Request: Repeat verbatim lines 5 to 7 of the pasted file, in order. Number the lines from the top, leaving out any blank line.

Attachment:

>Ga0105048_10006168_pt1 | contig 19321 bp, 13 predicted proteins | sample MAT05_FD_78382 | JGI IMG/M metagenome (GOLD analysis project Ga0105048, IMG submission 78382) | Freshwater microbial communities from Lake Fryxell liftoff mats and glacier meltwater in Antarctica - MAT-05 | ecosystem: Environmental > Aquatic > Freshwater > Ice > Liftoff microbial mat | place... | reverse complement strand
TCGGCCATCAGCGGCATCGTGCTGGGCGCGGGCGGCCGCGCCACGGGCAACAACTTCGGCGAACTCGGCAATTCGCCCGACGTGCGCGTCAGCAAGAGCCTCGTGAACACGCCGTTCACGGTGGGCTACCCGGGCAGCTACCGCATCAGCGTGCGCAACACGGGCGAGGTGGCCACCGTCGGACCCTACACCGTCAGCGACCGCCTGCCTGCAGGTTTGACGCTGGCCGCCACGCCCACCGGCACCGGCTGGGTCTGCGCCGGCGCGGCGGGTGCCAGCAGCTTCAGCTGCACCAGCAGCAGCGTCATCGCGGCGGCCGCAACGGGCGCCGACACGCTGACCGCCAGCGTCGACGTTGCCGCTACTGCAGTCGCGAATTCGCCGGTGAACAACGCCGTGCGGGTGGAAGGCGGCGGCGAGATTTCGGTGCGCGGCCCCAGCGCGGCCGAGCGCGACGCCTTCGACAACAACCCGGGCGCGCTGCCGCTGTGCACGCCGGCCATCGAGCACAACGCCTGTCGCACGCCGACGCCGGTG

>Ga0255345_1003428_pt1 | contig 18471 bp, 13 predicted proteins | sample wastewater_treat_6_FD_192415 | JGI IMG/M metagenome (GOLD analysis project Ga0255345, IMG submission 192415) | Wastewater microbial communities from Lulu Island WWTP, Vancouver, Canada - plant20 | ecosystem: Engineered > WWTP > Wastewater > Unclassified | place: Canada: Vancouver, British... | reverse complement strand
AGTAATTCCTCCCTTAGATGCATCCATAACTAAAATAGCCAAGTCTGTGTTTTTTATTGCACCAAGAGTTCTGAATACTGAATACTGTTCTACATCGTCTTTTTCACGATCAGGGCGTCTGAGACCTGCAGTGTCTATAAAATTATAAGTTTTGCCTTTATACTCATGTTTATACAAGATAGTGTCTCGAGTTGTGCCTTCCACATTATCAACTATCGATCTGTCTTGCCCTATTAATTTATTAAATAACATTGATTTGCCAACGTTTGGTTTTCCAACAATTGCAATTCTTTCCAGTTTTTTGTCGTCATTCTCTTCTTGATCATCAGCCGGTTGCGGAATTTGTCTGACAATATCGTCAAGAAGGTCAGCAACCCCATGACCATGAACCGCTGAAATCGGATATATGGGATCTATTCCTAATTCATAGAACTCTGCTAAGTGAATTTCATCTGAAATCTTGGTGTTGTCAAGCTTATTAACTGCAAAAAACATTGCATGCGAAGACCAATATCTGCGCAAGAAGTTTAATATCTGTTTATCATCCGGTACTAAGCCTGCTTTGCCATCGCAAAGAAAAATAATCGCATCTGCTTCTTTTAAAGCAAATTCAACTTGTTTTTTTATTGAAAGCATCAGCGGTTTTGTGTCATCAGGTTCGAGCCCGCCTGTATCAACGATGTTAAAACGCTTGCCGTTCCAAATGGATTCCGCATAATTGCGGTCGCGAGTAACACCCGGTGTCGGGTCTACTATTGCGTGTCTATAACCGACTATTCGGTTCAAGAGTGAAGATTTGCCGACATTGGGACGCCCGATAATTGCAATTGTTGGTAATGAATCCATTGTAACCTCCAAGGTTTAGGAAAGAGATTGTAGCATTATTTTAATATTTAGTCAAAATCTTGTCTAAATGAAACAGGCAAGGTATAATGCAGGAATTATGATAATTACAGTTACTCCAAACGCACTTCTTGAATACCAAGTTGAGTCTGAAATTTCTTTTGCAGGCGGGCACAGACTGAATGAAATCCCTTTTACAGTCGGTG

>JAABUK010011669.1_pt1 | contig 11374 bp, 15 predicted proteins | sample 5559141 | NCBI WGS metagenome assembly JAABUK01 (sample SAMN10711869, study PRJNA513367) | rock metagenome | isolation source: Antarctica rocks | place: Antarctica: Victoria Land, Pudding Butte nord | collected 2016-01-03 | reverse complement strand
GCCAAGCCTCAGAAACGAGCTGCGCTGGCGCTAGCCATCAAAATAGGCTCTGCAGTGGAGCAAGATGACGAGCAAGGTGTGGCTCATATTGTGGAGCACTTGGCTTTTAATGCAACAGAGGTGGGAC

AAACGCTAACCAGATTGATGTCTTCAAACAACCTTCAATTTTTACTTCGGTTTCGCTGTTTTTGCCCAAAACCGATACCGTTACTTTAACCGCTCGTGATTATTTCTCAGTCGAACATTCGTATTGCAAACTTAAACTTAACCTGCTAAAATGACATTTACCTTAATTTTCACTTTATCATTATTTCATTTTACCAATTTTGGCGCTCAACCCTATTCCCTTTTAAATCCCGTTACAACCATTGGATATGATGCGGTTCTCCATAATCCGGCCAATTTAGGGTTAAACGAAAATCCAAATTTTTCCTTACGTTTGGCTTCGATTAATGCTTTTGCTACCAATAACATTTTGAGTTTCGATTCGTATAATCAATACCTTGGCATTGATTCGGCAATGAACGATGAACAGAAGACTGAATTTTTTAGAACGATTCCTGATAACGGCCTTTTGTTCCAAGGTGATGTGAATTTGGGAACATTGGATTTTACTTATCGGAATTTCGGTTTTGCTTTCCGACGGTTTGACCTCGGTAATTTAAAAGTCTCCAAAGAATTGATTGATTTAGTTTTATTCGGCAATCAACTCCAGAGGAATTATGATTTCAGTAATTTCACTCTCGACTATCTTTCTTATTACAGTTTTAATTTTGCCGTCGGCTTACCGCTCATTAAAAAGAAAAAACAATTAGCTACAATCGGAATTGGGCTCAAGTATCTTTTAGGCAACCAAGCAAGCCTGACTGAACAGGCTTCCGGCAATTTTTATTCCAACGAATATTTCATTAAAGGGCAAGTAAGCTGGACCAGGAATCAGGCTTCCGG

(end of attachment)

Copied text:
>JAABUK010011669.1_pt1 | contig 11374 bp, 15 predicted proteins | sample 5559141 | NCBI WGS metagenome assembly JAABUK01 (sample SAMN10711869, study PRJNA513367) | rock metagenome | isolation source: Antarctica rocks | place: Antarctica: Victoria Land, Pudding Butte nord | collected 2016-01-03 | reverse complement strand
GCCAAGCCTCAGAAACGAGCTGCGCTGGCGCTAGCCATCAAAATAGGCTCTGCAGTGGAGCAAGATGACGAGCAAGGTGTGGCTCATATTGTGGAGCACTTGGCTTTTAATGCAACAGAGGTGGGAC

AAACGCTAACCAGATTGATGTCTTCAAACAACCTTCAATTTTTACTTCGGTTTCGCTGTTTTTGCCCAAAACCGATACCGTTACTTTAACCGCTCGTGATTATTTCTCAGTCGAACATTCGTATTGCAAACTTAAACTTAACCTGCTAAAATGACATTTACCTTAATTTTCACTTTATCATTATTTCATTTTACCAATTTTGGCGCTCAACCCTATTCCCTTTTAAATCCCGTTACAACCATTGGATATGATGCGGTTCTCCATAATCCGGCCAATTTAGGGTTAAACGAAAATCCAAATTTTTCCTTACGTTTGGCTTCGATTAATGCTTTTGCTACCAATAACATTTTGAGTTTCGATTCGTATAATCAATACCTTGGCATTGATTCGGCAATGAACGATGAACAGAAGACTGAATTTTTTAGAACGATTCCTGATAACGGCCTTTTGTTCCAAGGTGATGTGAATTTGGGAACATTGGATTTTACTTATCGGAATTTCGGTTTTGCTTTCCGACGGTTTGACCTCGGTAATTTAAAAGTCTCCAAAGAATTGATTGATTTAGTTTTATTCGGCAATCAACTCCAGAGGAATTATGATTTCAGTAATTTCACTCTCGACTATCTTTCTTATTACAGTTTTAATTTTGCCGTCGGCTTACCGCTCATTAAAAAGAAAAAACAATTAGCTACAATCGGAATTGGGCTCAAGTATCTTTTAGGCAACCAAGCAAGCCTGACTGAACAGGCTTCCGGCAATTTTTATTCCAACGAATATTTCATTAAAGGGCAAGTAAGCTGGACCAGGAATCAGGCTTCCGG